Confused about typing in ghci

Patrick Surry Patrick.Surry at
Wed Apr 2 16:54:36 EDT 2008

Thanks for the quick reply - I'm not sure I really understand exactly
what your rule means, but it's led me over to where it
seems possible that I might eventually figure it out :)

Any thoughts on the other question about where I can go to understand
Haskell's precedence/associativity rules better (and avoid so many


-----Original Message-----
From: Debian User [mailto:mdanish at] 
Sent: Wednesday, April 02, 2008 4:40 PM
To: Patrick Surry
Cc: glasgow-haskell-users at
Subject: Re: Confused about typing in ghci

On Wed, Apr 02, 2008 at 04:26:04PM -0400, Patrick Surry wrote:
> -- Why don't these (particularly g and g') all have the same type?
> Prelude> :t (\x -> x+1)
> (\x -> x+1) :: (Num a) => a -> a
> Prelude> let g = (\x -> x+1)
> Prelude> :t g
> g :: Integer -> Integer
> Prelude> let g' x = x + 1
> Prelude> :t g'
> g' :: (Num a) => a -> a

It's the monomorphism restriction in action, along with defaulting.
Basically, the rule is:

  Any binding of the form "g = ..." where there are no parameters
  *syntactically* must not be polymorphic with type-class

If you disable it with -fno-monomorphism-restriction then the
differences go away.  In addition, Haskell has some special-case
"defaulting" rules for turning Num classed type-variables into
concrete types, which explains the appearance of "Integer"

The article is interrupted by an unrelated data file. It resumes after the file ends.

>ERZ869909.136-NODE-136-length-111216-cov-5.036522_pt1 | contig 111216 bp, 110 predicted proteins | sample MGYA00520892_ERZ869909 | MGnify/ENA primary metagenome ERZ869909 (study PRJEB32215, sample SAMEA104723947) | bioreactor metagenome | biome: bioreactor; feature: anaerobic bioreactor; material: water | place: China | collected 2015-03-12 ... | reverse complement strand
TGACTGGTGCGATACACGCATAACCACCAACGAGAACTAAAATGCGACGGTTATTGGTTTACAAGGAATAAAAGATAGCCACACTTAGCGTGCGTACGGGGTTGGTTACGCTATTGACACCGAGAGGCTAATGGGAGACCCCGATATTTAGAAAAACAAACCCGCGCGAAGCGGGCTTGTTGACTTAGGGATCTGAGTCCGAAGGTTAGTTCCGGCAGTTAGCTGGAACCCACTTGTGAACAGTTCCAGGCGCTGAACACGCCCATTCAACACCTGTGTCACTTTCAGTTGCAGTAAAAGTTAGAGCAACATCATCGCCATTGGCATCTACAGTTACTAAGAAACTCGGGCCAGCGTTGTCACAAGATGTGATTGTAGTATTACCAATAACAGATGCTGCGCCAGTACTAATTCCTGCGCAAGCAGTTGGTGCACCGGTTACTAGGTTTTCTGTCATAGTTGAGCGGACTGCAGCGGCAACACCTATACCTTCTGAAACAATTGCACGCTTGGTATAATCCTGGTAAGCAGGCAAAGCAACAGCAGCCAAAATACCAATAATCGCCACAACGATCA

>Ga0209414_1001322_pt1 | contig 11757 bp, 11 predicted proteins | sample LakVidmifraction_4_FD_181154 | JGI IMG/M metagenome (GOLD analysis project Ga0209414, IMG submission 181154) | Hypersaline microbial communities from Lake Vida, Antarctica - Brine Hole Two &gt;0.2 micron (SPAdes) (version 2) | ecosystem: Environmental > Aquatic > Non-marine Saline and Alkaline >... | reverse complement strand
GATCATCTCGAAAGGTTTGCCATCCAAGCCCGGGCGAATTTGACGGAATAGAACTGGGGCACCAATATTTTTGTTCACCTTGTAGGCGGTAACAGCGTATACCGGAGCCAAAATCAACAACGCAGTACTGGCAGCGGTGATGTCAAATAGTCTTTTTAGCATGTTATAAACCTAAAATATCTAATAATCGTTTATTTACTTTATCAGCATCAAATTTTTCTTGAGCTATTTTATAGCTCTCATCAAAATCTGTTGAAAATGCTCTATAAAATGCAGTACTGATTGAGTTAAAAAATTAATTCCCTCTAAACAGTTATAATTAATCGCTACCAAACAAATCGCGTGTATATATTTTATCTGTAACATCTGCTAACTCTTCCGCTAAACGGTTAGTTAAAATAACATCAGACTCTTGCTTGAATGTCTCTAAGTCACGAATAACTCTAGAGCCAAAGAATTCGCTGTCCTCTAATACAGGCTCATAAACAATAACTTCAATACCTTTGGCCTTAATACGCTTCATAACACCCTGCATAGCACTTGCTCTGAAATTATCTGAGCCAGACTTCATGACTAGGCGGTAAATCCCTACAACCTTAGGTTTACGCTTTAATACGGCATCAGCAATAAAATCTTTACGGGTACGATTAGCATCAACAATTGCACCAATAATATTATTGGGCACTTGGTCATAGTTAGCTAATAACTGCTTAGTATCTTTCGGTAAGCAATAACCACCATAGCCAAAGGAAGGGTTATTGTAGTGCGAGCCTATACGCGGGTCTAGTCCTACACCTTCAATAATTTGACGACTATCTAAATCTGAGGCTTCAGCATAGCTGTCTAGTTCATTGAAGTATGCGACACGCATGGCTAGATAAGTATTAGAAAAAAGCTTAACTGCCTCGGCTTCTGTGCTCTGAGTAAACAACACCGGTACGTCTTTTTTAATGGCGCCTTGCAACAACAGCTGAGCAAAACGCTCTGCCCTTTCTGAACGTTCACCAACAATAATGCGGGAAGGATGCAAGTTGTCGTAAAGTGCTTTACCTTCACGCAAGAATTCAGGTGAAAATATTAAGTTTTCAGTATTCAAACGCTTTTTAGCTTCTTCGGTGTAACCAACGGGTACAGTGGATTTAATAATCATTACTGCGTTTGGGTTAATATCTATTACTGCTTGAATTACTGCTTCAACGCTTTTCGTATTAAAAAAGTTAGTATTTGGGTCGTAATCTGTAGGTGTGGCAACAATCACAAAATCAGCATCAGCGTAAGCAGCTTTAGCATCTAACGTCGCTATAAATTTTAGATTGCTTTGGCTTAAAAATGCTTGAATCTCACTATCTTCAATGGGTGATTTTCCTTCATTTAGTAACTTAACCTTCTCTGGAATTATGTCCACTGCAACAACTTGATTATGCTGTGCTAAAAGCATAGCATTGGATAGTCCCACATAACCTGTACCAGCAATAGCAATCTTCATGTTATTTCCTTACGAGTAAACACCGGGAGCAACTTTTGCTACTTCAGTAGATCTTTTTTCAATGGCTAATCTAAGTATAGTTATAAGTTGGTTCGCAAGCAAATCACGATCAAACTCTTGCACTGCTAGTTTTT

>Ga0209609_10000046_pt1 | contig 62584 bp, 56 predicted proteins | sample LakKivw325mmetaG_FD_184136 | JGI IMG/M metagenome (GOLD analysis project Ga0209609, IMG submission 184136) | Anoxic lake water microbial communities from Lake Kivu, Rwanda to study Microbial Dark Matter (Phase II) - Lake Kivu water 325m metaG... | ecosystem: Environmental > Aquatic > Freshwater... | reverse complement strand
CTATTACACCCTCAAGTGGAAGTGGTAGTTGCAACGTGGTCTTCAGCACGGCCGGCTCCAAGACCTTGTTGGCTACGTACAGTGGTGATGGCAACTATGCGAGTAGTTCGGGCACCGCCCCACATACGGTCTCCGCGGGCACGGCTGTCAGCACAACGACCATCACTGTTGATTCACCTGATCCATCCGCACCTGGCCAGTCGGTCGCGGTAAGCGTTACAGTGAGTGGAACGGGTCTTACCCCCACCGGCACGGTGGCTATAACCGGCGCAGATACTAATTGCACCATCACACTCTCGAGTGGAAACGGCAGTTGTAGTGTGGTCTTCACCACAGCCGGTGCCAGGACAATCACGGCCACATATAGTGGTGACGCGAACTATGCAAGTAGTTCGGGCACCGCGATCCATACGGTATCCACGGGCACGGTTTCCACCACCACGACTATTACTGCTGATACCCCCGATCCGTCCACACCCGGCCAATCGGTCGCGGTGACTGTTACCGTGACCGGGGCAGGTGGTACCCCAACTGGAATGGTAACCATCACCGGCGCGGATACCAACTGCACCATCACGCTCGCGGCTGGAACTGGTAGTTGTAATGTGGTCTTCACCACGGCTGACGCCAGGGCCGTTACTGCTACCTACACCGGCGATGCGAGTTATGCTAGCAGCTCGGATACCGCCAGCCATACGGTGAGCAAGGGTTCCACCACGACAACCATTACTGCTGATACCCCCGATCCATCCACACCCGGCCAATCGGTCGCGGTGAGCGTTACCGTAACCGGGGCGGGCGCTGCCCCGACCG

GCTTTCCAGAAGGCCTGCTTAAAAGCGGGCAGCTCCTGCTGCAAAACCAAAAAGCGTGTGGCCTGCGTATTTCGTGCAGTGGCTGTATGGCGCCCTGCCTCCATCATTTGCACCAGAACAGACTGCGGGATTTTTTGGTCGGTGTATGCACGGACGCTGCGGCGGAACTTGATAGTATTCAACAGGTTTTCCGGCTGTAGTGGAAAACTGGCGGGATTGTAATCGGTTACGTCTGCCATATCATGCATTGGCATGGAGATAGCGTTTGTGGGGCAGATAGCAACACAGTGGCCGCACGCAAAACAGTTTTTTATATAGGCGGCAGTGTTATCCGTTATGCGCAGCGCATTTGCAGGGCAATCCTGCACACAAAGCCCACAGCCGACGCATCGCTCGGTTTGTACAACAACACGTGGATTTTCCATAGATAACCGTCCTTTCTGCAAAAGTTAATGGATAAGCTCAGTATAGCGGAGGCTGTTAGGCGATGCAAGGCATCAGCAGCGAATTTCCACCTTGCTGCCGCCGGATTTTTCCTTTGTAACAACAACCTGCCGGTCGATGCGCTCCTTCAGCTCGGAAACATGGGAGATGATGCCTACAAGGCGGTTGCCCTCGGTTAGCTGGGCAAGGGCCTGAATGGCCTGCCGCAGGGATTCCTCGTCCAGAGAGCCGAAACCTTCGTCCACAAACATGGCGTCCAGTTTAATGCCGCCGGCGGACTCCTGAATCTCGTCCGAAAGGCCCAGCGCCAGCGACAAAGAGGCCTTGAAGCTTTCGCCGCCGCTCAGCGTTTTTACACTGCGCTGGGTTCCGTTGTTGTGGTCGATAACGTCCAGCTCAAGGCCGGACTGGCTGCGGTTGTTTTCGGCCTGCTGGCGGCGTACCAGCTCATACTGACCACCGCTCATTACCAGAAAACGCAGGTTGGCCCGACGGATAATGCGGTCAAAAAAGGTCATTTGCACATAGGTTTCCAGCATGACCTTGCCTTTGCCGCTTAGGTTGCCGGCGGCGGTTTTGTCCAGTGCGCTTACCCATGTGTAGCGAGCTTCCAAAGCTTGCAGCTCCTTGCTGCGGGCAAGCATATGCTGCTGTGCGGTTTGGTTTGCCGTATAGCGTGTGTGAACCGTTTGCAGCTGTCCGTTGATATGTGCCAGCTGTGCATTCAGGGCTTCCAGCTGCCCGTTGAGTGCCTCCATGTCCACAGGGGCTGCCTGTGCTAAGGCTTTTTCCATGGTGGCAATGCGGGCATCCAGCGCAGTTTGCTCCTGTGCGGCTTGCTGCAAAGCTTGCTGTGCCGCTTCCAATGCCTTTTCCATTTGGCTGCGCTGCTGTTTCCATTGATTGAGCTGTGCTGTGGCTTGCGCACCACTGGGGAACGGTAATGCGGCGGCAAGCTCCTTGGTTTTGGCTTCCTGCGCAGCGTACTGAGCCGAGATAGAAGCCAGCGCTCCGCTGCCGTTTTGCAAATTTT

The reason for existence of this restriction is that such a "g" may be
recomputed for each use, much like a function call.  This could lead
to surprising behavior, though perfectly safe.  In Haskell, it's not
such a big deal, because of pure code, so some people prefer to turn
the restriction off.

Your options are to turn it off, always write syntactic parameters
like "g x = ...", or provide an explicit polymorphic type signature
like "g :: Num a => a -> a".

-- Matthew Danish -- user: mrd domain:
-- OpenPGP public key: C24B6010 on

DISCLAIMER: This e-mail is intended only for the addressee named above. As this e-mail may contain confidential or privileged information, if you are not the named addressee, you are not authorised to retain, read, copy or disseminate this message or any part of it. If you received this email in error, please notify the sender and delete the message from your computer.

More information about the Glasgow-haskell-users mailing list